Glatiramer acetate is a multiple sclerosis (MS) drug. Sold under the brand name Copaxone, it’s a medicated injection specifically designed for relapsing-remitting multiple sclerosis (RRMS).
Glatiramer acetate is a type of immunomodulator that helps prevent the body’s immune system from attacking its own healthy nerve cells. The drug activates suppressor T cells, which act against the immune system. In MS, they cause damage in the spinal cord and brain.
Glatiramer acetate helps prevent relapses in MS. It also helps prevent attack symptoms that affect basic brain functions and muscle use. There may be long-term benefits of the injection, but you should be aware of the potential hazards before taking this drug.
Understanding Immediate Use
Many neurologists prefer to wait and see how a patient progresses, before prescribing injections after a single attack. This is due to the potential side effects of other MS medications. However, this is not the case with glatiramer acetate, which is designed to help with mild MS.
Since the purpose of the drug is to prevent relapses, your doctor may recommend the injections immediately following an MS diagnosis. An MS diagnosis requires a clinical exam, as well as an MRI.
New Dosage Considerations
Your first dose of the injection is administered at a physician’s office. In the past, the standard dosage for glatiramer acetate was 20 mg every day. As of January 2014, patients have the option to double the dose (40 mg) three times a week instead.
According to the National Multiple Sclerosis Society, the U.S. Food and Drug Administration (FDA) reviewed a one-year study that showed participants had fewer side effects when taking a higher dose less frequently. It’s important to discuss dosage with your doctor, along with the potential benefits of switching doses. And remember, you still have the option to take daily 20 mg injections.
There are other differences between the doses to consider. First, each 40 mg injection should be 48 hours apart or longer. The 20 mg doses should be taken 24 hours apart, around the same time of day every day. Also, you should not mix dosage amount routines. Know how to tell the dosages apart. The 20 mg dose of the injection comes with a white plunger. The doubled 40 mg dose has a blue one.
Use each syringe only once. Sometimes extra medication remains in the syringe. Don’t reuse it.
Effects After First Dose
One of the reasons your doctor will administer your first injection is because they’ll need to watch for side effects. According to the National Multiple Sclerosis Society, about 13 percent of patients experience side effects after the first dose, such as:
- breathing difficulties
- chest pain and rapid heart rate
Generally, these symptoms ease after 15 minutes. You may experience minor versions of these side effects after each injection. Report symptoms that worsen to your doctor right away.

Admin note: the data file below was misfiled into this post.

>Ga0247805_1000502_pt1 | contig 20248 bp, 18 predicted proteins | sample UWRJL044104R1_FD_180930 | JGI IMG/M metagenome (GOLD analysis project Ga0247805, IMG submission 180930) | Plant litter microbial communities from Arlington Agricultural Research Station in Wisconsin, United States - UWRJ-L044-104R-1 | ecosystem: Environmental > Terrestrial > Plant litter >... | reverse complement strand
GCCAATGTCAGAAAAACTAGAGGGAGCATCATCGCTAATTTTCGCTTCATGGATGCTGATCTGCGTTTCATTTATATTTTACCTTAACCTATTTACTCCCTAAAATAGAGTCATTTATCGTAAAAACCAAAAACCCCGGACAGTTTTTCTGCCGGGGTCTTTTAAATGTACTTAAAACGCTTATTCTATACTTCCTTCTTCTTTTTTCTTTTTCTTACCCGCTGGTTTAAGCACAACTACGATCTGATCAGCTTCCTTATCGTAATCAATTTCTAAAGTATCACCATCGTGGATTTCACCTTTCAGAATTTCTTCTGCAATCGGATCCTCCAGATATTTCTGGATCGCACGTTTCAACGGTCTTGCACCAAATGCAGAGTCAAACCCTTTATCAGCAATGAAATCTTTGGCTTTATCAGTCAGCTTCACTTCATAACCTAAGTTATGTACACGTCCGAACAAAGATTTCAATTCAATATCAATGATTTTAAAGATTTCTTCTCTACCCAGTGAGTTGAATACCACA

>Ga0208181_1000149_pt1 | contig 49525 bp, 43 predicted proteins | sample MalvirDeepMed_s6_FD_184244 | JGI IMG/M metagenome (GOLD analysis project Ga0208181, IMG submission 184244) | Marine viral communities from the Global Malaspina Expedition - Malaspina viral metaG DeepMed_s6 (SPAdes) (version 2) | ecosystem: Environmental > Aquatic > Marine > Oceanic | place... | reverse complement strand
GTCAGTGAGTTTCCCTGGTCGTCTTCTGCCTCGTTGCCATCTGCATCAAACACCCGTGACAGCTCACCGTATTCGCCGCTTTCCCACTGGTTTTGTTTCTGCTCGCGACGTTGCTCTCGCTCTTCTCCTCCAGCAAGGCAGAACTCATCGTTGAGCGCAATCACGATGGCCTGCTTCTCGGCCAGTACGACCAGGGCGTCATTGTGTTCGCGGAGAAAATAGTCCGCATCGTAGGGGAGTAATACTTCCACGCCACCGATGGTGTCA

Common Side Effects
Many patients experience mild side effects from glatiramer acetate. Most of these clear up within a few weeks of starting the medication. Consider calling your doctor if the symptoms worsen or don’t go away.
Among the most common side effects are:
- skin rashes
- runny nose
- weight gain
- nausea or vomiting
- body pain and weakness
- skin color changes
Other side effects associated with glatiramer acetate are similar to symptoms of MS. The difference is that medication side effects are persistent, and may worsen. Examples include:
- excessive fatigue
- shaking hands
- speaking difficulties
- joint pain
Signs of an Allergic Reaction
Allergic reactions have been reported with glatiramer acetate. Unfortunately, there is no way of knowing you’re allergic to the medicine before taking it. You should tell your doctor if you have allergies to other medications or have had bad reactions to other immunomodulators. A large, red bump at the injection site may be one sign of an allergic reaction. Other signs include:
- breathing difficulties
- face and body swelling
- chest pain
Many RRMS patients prefer glatiramer acetate over other types of immunomodulators because the side effects are milder. However, as with other MS drugs, long-term risks are associated with these injections. Glatiramer acetate increases your risk for developing cancers. It can also suppress your immune system, making you more prone to infections.
Glatiramer acetate is beneficial for many RRMS patients looking to prevent future MS attacks. It can also help reduce the symptoms that affect your daily mobility. Still, the injections aren’t right for everyone. Discuss all MS medication options with your doctor. Call your doctor immediately if you experience unusual side effects after using glatiramer acetate.